In a charming essay on envy, A.S. Byatt observes that it “works inwardly; concealment is part of its nature.”
Envy is a festering kind of sin. It’s also the Deadly Sin that dare not speak its name.
In the 21st century, the other Big Seven sins are more easily managed, when not downright recycled as virtues. The “greed is good” 1980s and bubble years celebrated Avarice. Gluttony has become more a dispassionate public health problem than a sin; Sloth is arguably a virtue, not a vice, for the slacker generation that works “smarter, not harder”; Pride has been rehabilitated as the peppy, positive stuff of self-esteem; Wrath is the lingua franca of American politics; Big Pharma has alchemized Lust into a medical imperative, and its absence into a pathology that must be treated with Viagra.
But Envy still lurks and stalks in the dark alleys and bad neighborhoods of our minds. Nothing festers more virulently than unexpressed—unspeakable--envy.
When friends—driven by shame, humiliation, or self-loathing—refuse to acknowledge or confess to their envy, it gets sublimated into largely bogus pretexts and rationalizations for abruptly ending the friendship.
These pretexts attempt to neutralize envy’s bitter, corrosive acid into the alkaline of reason. Usually, they’re unconvincing. Referring to envy’s literary embodiment, Iago, Samuel Coleridge described envy as “the motive-hunting of motiveless malignity.”
Sally and Sharon were, truly, like sisters. In their case it was no exaggeration. Sally vacationed with Sharon’s family. They’d been roommates, and in school together. They partied, grew up together, and shared almost everything, from freshman year in high school through to their 30s. Starting in their late 20s, their paths diverged. Sharon got married. Sally always wanted to, and she always wanted to have children, but that didn’t work out, and it was difficult for her even to find men to date. Then, Sharon told Sally that she was going to try to have a baby. At that time, their almost lifelong friendship came to an abrupt, irrevocable, heartbreaking and baffling end. Sally initiated the friendship break up.
Sally claimed that she was aggrieved to the point of ending a 20-year best friendship because Sharon hadn’t been duly impolite in a brief conversation with someone that Sally had been fighting with for some time.
No one really believed this. Sally’s cover story was disproportionately puny to the depth, intimacy, and longevity of the friendship. One animating reason for the friend break up was clear, if unstated: Envy.
It sounds like an obscure problem but it’s not actually rare. Envy is a silent friend killer. I’ve been informally collecting examples of envy-curdled friendships for years, and, recently, I had occasion to hear more. Women in their 40s described how treasured, lifelong friendships were ended abruptly around major life milestones such as engagement, marriage, professional success, and motherhood. Friends dropped off the face of the earth when a baby came around; friends refused to attend a baby shower or acknowledge motherhood; others didn’t attend weddings on the lamest of pretenses, and then never got in touch; another gossiped viciously behind the envied one’s back.
Of course there are many possible reasons, and each story will sound entirely distinct. Envy is an adroit shape-changer and a master of disguise. It can always be made to look and sound like something else, even to ourselves—something reasonable and morally unimpeachable.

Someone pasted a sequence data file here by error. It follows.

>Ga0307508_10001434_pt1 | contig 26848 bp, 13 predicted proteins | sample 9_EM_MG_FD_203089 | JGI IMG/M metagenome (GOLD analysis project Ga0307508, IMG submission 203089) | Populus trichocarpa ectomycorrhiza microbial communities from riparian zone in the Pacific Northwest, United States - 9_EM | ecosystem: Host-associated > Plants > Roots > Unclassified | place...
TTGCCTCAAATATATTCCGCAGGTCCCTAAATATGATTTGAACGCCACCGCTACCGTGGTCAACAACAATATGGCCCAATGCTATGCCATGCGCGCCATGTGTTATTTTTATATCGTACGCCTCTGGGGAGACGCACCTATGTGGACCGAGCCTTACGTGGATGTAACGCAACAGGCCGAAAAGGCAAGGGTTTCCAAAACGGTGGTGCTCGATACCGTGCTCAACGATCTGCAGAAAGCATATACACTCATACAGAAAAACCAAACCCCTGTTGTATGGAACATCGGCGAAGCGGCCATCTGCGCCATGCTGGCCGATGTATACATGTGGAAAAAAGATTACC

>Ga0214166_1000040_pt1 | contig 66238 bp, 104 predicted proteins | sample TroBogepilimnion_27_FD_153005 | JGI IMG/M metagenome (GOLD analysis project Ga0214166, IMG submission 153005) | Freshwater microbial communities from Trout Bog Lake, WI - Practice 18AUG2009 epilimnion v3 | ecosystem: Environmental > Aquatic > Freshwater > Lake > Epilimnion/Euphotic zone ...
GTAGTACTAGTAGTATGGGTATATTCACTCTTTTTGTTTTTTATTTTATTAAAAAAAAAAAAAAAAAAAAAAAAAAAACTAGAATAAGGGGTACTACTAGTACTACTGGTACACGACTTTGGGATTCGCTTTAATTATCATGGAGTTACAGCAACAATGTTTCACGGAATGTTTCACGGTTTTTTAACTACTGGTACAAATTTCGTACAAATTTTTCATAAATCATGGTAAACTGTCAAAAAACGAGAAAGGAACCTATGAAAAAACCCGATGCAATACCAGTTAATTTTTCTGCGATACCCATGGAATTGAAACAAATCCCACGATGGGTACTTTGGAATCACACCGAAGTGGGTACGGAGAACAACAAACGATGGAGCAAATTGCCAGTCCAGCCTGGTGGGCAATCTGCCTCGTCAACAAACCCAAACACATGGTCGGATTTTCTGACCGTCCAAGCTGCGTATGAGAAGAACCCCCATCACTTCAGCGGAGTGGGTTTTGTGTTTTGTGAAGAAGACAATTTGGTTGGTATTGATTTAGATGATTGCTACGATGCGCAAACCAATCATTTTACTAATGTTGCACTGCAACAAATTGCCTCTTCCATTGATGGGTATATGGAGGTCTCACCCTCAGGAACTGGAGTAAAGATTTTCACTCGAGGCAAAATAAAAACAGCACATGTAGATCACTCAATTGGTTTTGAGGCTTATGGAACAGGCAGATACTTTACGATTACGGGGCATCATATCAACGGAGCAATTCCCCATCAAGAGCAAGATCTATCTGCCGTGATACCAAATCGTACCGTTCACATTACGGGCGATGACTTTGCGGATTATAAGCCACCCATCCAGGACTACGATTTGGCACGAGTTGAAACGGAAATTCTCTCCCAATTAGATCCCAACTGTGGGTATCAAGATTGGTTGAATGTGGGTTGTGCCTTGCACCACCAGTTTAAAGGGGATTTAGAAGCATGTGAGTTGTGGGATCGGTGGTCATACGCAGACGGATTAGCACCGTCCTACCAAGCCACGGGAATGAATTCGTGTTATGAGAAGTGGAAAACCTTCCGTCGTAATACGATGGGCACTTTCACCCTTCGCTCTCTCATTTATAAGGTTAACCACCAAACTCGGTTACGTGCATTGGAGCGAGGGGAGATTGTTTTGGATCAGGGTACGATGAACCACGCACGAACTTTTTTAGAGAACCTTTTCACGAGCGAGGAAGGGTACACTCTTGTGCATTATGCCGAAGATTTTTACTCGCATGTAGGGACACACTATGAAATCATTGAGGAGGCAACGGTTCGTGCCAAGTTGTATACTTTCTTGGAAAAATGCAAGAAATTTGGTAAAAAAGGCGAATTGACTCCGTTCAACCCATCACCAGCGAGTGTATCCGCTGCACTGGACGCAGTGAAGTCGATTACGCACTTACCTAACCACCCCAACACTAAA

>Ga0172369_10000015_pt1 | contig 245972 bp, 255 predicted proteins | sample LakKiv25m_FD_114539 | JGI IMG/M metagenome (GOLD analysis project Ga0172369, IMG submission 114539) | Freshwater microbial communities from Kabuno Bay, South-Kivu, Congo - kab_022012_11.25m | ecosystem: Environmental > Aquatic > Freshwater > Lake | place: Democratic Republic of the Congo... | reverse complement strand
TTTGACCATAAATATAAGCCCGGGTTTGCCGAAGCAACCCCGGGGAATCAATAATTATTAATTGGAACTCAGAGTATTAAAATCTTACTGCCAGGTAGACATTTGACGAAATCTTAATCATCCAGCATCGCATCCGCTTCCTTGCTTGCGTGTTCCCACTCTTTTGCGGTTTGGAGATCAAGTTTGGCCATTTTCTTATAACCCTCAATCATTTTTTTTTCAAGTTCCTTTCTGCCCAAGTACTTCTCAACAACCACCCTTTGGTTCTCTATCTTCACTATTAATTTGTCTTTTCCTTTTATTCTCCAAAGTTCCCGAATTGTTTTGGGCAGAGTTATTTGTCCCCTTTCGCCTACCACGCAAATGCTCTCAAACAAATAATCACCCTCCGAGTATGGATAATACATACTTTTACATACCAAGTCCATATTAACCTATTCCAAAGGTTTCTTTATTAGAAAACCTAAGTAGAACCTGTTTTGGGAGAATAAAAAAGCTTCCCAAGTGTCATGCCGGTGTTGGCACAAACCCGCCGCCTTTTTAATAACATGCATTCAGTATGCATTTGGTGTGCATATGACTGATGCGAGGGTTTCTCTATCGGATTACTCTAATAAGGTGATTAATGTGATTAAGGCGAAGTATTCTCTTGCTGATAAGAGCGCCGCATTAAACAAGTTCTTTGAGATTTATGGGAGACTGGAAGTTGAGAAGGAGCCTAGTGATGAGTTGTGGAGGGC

But each story sounds suspiciously familiar, too: The friendship ended with no real reason, the friend who ended it violated basic social courtesies and rituals, and the action was pungent with envy, since in each case, the ditched friend was achieving something that the other friend very much wanted for herself. The most common envy stressors were marriage and pregnancy.
Curiously, it isn’t the bad moments of life that are killing these friendships—those slurry, quasi-therapeutic conversations about break-ups, career failure, and bankruptcy— but the positive, happy moments of accomplishment or transition.
There is a pragmatic treatment for friendship envy. Carolyn Hax, the syndicated advice columnist, recently advised those afflicted with envy to think very honestly and hard about whether they would actually swap for the entire life of the person they envied. You can’t just cherry pick the envious, successful parts of their lives and toss out the rest. You might want Sue’s career success, Jane’s sex life, Ann’s legs, and Beth’s beautiful house, but do you want Sue’s money woes, Jane’s alcoholism, Ann’s wretched husband, and Beth’s career troubles, as well?
Suddenly, the pool of the enviable shrinks to manageable dimensions.
Is there even one person about whom you know a fair amount whose life you would want, if everything had to be included? We tend to envy the particulars, but a life doesn’t happen a la carte (in other pernicious cases the envious one strips her friends’ lives for parts and takes the best and most enviable from each and creates a composite, a sort of Bionic Woman to be envied, built from coveted parts).
The less literal remedy is that we need to fess up to our feelings, even the shaming ones. It may be the great unmentionable emotion, but we all have envy at some point, and some time, toward people we love and care for. There’s nothing wrong with the feeling, per se, only with letting it consume and lure us into to what Byatt aptly calls “pointless plots of destruction.” Let’s out friendship envy. It kills not because it is felt but because it is denied.
Envy feeds on silence. But breaking the silence, as judged by the wreckage of many a stalwart female friendship, is so very, very hard to do.